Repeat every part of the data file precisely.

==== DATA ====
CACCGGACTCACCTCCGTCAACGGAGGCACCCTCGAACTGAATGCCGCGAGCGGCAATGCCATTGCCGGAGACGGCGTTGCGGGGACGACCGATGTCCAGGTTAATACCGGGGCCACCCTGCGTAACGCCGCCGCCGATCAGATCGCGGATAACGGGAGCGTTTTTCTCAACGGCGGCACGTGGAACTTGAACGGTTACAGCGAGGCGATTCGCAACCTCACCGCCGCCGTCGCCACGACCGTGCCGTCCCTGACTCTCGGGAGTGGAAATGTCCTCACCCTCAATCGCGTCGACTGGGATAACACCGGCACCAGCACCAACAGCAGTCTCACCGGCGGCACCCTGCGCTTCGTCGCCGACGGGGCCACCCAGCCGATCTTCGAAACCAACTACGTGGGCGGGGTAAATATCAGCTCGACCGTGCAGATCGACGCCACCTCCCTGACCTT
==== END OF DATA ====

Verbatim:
CACCGGACTCACCTCCGTCAACGGAGGCACCCTCGAACTGAATGCCGCGAGCGGCAATGCCATTGCCGGAGACGGCGTTGCGGGGACGACCGATGTCCAGGTTAATACCGGGGCCACCCTGCGTAACGCCGCCGCCGATCAGATCGCGGATAACGGGAGCGTTTTTCTCAACGGCGGCACGTGGAACTTGAACGGTTACAGCGAGGCGATTCGCAACCTCACCGCCGCCGTCGCCACGACCGTGCCGTCCCTGACTCTCGGGAGTGGAAATGTCCTCACCCTCAATCGCGTCGACTGGGATAACACCGGCACCAGCACCAACAGCAGTCTCACCGGCGGCACCCTGCGCTTCGTCGCCGACGGGGCCACCCAGCCGATCTTCGAAACCAACTACGTGGGCGGGGTAAATATCAGCTCGACCGTGCAGATCGACGCCACCTCCCTGACCTT